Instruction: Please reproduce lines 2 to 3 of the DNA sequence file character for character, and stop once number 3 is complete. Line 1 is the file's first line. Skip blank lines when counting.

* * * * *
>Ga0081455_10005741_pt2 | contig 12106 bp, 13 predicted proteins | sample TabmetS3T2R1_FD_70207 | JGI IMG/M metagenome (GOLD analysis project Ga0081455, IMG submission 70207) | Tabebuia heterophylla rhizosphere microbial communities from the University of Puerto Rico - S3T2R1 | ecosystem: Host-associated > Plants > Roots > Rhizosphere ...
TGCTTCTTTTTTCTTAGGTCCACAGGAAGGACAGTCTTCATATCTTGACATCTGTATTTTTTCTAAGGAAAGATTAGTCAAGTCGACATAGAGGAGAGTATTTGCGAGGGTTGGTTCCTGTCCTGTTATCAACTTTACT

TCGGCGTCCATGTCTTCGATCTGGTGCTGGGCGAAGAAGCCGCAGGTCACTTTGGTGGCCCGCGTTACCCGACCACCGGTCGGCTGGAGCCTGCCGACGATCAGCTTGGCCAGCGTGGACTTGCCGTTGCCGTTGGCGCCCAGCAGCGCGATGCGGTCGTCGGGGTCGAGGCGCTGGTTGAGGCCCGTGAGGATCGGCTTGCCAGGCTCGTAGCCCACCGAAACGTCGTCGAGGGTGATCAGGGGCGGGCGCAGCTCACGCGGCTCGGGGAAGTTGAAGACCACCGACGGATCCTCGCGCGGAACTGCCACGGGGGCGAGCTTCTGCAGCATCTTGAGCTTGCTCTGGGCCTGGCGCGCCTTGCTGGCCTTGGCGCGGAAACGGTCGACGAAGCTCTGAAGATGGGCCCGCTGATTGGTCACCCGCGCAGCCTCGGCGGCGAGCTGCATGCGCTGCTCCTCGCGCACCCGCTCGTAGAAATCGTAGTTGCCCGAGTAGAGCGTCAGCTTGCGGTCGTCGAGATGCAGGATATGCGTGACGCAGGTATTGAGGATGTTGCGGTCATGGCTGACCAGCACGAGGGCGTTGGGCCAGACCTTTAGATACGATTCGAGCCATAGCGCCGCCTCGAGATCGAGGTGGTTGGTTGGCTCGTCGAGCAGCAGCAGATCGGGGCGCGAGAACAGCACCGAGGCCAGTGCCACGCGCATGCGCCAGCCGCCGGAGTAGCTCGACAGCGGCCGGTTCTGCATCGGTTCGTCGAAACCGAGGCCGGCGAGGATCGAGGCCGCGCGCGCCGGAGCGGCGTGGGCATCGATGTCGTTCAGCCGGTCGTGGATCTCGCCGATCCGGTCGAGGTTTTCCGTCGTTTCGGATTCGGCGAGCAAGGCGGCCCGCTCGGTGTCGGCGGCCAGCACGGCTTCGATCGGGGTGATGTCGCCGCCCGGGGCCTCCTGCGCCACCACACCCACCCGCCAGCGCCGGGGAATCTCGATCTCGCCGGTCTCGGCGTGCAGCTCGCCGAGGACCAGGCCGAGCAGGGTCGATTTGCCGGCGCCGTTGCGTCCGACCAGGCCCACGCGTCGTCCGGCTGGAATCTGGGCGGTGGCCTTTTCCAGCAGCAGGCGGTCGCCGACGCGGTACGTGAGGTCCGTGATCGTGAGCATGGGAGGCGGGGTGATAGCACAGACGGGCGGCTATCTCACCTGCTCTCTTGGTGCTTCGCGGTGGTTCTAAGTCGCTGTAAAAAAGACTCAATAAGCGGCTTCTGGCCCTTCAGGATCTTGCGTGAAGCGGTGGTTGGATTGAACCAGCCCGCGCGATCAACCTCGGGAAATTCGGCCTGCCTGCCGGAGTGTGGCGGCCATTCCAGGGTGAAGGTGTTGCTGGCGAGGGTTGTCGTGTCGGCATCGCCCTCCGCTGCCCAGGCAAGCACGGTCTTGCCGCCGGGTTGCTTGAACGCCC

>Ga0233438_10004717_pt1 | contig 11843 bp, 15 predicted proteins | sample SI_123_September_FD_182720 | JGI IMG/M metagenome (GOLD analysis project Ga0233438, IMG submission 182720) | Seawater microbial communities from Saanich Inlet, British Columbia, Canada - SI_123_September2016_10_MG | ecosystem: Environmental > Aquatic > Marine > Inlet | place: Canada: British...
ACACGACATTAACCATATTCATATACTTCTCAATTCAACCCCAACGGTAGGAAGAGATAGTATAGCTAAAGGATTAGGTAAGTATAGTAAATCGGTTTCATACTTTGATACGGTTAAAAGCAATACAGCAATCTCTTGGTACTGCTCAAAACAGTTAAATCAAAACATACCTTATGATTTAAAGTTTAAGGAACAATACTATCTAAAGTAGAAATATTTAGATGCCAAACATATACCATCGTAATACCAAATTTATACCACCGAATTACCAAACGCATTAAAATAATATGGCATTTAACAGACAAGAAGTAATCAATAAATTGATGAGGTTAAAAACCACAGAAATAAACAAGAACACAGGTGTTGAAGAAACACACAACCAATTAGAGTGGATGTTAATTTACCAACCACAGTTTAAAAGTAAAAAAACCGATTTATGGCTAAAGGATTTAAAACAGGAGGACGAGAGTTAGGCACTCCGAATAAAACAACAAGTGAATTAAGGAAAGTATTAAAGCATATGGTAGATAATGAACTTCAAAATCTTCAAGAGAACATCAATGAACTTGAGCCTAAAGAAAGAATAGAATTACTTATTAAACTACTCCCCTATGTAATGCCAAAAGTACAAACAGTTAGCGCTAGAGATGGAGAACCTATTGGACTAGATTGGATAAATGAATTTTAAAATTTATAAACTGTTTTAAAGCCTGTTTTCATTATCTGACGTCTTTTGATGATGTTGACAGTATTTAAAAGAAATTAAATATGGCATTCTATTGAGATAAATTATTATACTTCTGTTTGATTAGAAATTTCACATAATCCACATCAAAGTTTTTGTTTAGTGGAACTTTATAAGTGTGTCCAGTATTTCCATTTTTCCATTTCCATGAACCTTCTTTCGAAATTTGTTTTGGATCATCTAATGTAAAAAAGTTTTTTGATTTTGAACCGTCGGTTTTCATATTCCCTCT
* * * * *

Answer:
TGCTTCTTTTTTCTTAGGTCCACAGGAAGGACAGTCTTCATATCTTGACATCTGTATTTTTTCTAAGGAAAGATTAGTCAAGTCGACATAGAGGAGAGTATTTGCGAGGGTTGGTTCCTGTCCTGTTATCAACTTTACT

TCGGCGTCCATGTCTTCGATCTGGTGCTGGGCGAAGAAGCCGCAGGTCACTTTGGTGGCCCGCGTTACCCGACCACCGGTCGGCTGGAGCCTGCCGACGATCAGCTTGGCCAGCGTGGACTTGCCGTTGCCGTTGGCGCCCAGCAGCGCGATGCGGTCGTCGGGGTCGAGGCGCTGGTTGAGGCCCGTGAGGATCGGCTTGCCAGGCTCGTAGCCCACCGAAACGTCGTCGAGGGTGATCAGGGGCGGGCGCAGCTCACGCGGCTCGGGGAAGTTGAAGACCACCGACGGATCCTCGCGCGGAACTGCCACGGGGGCGAGCTTCTGCAGCATCTTGAGCTTGCTCTGGGCCTGGCGCGCCTTGCTGGCCTTGGCGCGGAAACGGTCGACGAAGCTCTGAAGATGGGCCCGCTGATTGGTCACCCGCGCAGCCTCGGCGGCGAGCTGCATGCGCTGCTCCTCGCGCACCCGCTCGTAGAAATCGTAGTTGCCCGAGTAGAGCGTCAGCTTGCGGTCGTCGAGATGCAGGATATGCGTGACGCAGGTATTGAGGATGTTGCGGTCATGGCTGACCAGCACGAGGGCGTTGGGCCAGACCTTTAGATACGATTCGAGCCATAGCGCCGCCTCGAGATCGAGGTGGTTGGTTGGCTCGTCGAGCAGCAGCAGATCGGGGCGCGAGAACAGCACCGAGGCCAGTGCCACGCGCATGCGCCAGCCGCCGGAGTAGCTCGACAGCGGCCGGTTCTGCATCGGTTCGTCGAAACCGAGGCCGGCGAGGATCGAGGCCGCGCGCGCCGGAGCGGCGTGGGCATCGATGTCGTTCAGCCGGTCGTGGATCTCGCCGATCCGGTCGAGGTTTTCCGTCGTTTCGGATTCGGCGAGCAAGGCGGCCCGCTCGGTGTCGGCGGCCAGCACGGCTTCGATCGGGGTGATGTCGCCGCCCGGGGCCTCCTGCGCCACCACACCCACCCGCCAGCGCCGGGGAATCTCGATCTCGCCGGTCTCGGCGTGCAGCTCGCCGAGGACCAGGCCGAGCAGGGTCGATTTGCCGGCGCCGTTGCGTCCGACCAGGCCCACGCGTCGTCCGGCTGGAATCTGGGCGGTGGCCTTTTCCAGCAGCAGGCGGTCGCCGACGCGGTACGTGAGGTCCGTGATCGTGAGCATGGGAGGCGGGGTGATAGCACAGACGGGCGGCTATCTCACCTGCTCTCTTGGTGCTTCGCGGTGGTTCTAAGTCGCTGTAAAAAAGACTCAATAAGCGGCTTCTGGCCCTTCAGGATCTTGCGTGAAGCGGTGGTTGGATTGAACCAGCCCGCGCGATCAACCTCGGGAAATTCGGCCTGCCTGCCGGAGTGTGGCGGCCATTCCAGGGTGAAGGTGTTGCTGGCGAGGGTTGTCGTGTCGGCATCGCCCTCCGCTGCCCAGGCAAGCACGGTCTTGCCGCCGGGTTGCTTGAACGCCC